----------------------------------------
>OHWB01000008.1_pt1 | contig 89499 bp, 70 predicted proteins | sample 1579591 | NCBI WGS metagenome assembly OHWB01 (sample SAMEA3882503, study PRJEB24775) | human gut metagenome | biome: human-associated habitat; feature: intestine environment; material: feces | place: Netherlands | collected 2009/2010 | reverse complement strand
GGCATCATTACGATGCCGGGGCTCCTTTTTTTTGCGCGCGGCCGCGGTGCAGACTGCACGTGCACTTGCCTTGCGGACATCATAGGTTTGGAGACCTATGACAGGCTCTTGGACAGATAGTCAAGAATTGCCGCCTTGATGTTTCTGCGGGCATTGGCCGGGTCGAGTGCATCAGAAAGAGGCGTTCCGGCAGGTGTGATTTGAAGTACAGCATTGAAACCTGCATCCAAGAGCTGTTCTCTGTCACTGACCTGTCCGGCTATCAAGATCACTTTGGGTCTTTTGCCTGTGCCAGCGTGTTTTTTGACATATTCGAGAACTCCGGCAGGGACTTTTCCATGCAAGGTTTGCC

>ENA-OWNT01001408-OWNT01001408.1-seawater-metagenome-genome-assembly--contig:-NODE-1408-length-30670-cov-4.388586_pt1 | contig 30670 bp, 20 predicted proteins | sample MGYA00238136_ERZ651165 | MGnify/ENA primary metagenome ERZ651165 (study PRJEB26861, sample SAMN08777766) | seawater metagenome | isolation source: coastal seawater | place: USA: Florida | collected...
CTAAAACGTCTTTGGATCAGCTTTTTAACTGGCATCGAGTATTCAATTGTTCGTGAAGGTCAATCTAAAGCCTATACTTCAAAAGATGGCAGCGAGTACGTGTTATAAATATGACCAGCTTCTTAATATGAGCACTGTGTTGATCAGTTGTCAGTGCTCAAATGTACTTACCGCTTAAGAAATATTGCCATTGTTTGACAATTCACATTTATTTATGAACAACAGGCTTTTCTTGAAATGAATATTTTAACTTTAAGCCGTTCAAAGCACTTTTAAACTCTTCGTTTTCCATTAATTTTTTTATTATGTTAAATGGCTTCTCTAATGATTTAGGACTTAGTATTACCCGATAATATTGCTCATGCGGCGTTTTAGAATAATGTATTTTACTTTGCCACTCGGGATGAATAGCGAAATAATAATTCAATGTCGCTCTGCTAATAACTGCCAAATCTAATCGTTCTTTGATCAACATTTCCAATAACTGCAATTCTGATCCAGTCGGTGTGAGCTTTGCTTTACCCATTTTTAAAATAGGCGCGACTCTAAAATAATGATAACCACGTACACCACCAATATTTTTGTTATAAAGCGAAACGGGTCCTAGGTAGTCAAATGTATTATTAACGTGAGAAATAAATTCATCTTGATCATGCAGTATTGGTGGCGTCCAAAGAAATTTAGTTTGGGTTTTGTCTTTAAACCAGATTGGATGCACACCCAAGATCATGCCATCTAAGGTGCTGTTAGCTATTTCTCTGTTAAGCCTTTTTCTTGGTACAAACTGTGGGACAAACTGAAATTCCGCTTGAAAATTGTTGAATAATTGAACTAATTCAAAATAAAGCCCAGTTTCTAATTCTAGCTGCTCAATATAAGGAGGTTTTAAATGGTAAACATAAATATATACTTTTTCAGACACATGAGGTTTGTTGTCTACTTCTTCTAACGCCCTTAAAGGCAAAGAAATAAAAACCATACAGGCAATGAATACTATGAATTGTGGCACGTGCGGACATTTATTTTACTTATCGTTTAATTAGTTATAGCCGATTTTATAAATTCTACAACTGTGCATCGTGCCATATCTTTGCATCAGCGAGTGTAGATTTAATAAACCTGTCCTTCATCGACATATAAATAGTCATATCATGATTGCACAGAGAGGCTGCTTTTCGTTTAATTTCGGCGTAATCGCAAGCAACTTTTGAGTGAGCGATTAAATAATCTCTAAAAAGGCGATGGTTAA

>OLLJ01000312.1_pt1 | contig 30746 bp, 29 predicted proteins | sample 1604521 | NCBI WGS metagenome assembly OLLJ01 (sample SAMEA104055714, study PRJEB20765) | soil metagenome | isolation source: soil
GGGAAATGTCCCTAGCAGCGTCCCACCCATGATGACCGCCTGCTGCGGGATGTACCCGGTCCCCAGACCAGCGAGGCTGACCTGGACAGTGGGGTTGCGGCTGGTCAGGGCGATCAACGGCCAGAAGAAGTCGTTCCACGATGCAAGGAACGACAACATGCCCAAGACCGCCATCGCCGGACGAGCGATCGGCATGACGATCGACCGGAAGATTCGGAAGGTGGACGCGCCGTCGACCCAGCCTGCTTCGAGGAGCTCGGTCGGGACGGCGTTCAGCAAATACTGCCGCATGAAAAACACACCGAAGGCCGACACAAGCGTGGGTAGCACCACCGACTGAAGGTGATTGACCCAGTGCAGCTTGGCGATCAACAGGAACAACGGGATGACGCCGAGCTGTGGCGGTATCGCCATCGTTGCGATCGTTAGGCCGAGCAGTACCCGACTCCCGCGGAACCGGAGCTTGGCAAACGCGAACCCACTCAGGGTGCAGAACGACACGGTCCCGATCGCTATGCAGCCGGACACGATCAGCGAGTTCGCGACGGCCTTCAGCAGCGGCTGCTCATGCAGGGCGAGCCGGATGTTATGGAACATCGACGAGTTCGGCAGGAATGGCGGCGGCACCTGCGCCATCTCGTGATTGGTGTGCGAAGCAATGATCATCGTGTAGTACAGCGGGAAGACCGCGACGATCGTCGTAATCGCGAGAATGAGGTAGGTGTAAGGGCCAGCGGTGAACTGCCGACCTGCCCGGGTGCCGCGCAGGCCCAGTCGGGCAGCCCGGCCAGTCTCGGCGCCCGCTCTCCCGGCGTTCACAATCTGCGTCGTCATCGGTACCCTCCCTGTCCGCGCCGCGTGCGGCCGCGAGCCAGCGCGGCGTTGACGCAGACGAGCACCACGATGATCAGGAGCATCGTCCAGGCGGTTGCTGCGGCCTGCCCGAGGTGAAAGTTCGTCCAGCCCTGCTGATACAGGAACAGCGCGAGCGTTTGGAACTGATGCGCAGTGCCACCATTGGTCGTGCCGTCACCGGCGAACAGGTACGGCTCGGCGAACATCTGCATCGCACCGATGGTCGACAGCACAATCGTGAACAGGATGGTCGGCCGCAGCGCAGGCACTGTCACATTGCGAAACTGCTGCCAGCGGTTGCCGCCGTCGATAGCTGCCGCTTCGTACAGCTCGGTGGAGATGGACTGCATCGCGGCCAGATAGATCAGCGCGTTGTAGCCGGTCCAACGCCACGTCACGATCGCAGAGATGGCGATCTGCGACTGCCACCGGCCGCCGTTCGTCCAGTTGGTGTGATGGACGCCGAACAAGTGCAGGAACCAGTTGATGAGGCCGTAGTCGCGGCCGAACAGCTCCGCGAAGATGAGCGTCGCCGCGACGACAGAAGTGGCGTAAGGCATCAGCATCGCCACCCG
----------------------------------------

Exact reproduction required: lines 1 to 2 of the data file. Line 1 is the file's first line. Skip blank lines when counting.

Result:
>OHWB01000008.1_pt1 | contig 89499 bp, 70 predicted proteins | sample 1579591 | NCBI WGS metagenome assembly OHWB01 (sample SAMEA3882503, study PRJEB24775) | human gut metagenome | biome: human-associated habitat; feature: intestine environment; material: feces | place: Netherlands | collected 2009/2010 | reverse complement strand
GGCATCATTACGATGCCGGGGCTCCTTTTTTTTGCGCGCGGCCGCGGTGCAGACTGCACGTGCACTTGCCTTGCGGACATCATAGGTTTGGAGACCTATGACAGGCTCTTGGACAGATAGTCAAGAATTGCCGCCTTGATGTTTCTGCGGGCATTGGCCGGGTCGAGTGCATCAGAAAGAGGCGTTCCGGCAGGTGTGATTTGAAGTACAGCATTGAAACCTGCATCCAAGAGCTGTTCTCTGTCACTGACCTGTCCGGCTATCAAGATCACTTTGGGTCTTTTGCCTGTGCCAGCGTGTTTTTTGACATATTCGAGAACTCCGGCAGGGACTTTTCCATGCAAGGTTTGCC